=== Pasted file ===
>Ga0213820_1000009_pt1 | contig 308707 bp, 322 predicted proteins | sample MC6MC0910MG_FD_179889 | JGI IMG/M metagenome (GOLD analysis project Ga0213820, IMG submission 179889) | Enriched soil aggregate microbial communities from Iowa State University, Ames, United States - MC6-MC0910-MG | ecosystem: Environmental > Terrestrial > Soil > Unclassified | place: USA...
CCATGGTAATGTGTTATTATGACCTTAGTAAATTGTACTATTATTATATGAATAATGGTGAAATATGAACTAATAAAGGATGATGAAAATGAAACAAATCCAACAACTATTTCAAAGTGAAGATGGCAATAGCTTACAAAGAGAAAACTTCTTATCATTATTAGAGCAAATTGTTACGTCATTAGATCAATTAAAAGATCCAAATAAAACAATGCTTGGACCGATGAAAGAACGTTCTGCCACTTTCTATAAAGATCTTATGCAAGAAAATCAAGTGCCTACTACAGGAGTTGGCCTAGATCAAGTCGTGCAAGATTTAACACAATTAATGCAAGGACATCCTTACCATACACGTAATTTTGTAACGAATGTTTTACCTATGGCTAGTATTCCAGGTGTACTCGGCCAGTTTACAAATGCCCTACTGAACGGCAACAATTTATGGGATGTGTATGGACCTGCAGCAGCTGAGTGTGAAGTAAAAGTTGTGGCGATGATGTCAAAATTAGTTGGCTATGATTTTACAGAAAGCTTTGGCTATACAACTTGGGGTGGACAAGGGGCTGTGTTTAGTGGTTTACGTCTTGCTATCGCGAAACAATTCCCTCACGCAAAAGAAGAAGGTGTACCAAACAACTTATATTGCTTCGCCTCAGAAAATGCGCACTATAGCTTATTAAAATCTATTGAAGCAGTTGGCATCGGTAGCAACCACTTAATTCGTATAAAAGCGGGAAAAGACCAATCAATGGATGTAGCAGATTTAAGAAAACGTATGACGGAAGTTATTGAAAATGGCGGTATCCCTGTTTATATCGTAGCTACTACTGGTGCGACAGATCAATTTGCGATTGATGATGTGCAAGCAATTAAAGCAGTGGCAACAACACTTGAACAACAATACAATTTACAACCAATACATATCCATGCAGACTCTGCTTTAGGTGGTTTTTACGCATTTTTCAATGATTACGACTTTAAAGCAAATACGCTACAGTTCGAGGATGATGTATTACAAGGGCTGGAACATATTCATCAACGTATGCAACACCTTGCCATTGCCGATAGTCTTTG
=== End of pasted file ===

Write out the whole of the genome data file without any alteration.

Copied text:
>Ga0213820_1000009_pt1 | contig 308707 bp, 322 predicted proteins | sample MC6MC0910MG_FD_179889 | JGI IMG/M metagenome (GOLD analysis project Ga0213820, IMG submission 179889) | Enriched soil aggregate microbial communities from Iowa State University, Ames, United States - MC6-MC0910-MG | ecosystem: Environmental > Terrestrial > Soil > Unclassified | place: USA...
CCATGGTAATGTGTTATTATGACCTTAGTAAATTGTACTATTATTATATGAATAATGGTGAAATATGAACTAATAAAGGATGATGAAAATGAAACAAATCCAACAACTATTTCAAAGTGAAGATGGCAATAGCTTACAAAGAGAAAACTTCTTATCATTATTAGAGCAAATTGTTACGTCATTAGATCAATTAAAAGATCCAAATAAAACAATGCTTGGACCGATGAAAGAACGTTCTGCCACTTTCTATAAAGATCTTATGCAAGAAAATCAAGTGCCTACTACAGGAGTTGGCCTAGATCAAGTCGTGCAAGATTTAACACAATTAATGCAAGGACATCCTTACCATACACGTAATTTTGTAACGAATGTTTTACCTATGGCTAGTATTCCAGGTGTACTCGGCCAGTTTACAAATGCCCTACTGAACGGCAACAATTTATGGGATGTGTATGGACCTGCAGCAGCTGAGTGTGAAGTAAAAGTTGTGGCGATGATGTCAAAATTAGTTGGCTATGATTTTACAGAAAGCTTTGGCTATACAACTTGGGGTGGACAAGGGGCTGTGTTTAGTGGTTTACGTCTTGCTATCGCGAAACAATTCCCTCACGCAAAAGAAGAAGGTGTACCAAACAACTTATATTGCTTCGCCTCAGAAAATGCGCACTATAGCTTATTAAAATCTATTGAAGCAGTTGGCATCGGTAGCAACCACTTAATTCGTATAAAAGCGGGAAAAGACCAATCAATGGATGTAGCAGATTTAAGAAAACGTATGACGGAAGTTATTGAAAATGGCGGTATCCCTGTTTATATCGTAGCTACTACTGGTGCGACAGATCAATTTGCGATTGATGATGTGCAAGCAATTAAAGCAGTGGCAACAACACTTGAACAACAATACAATTTACAACCAATACATATCCATGCAGACTCTGCTTTAGGTGGTTTTTACGCATTTTTCAATGATTACGACTTTAAAGCAAATACGCTACAGTTCGAGGATGATGTATTACAAGGGCTGGAACATATTCATCAACGTATGCAACACCTTGCCATTGCCGATAGTCTTTG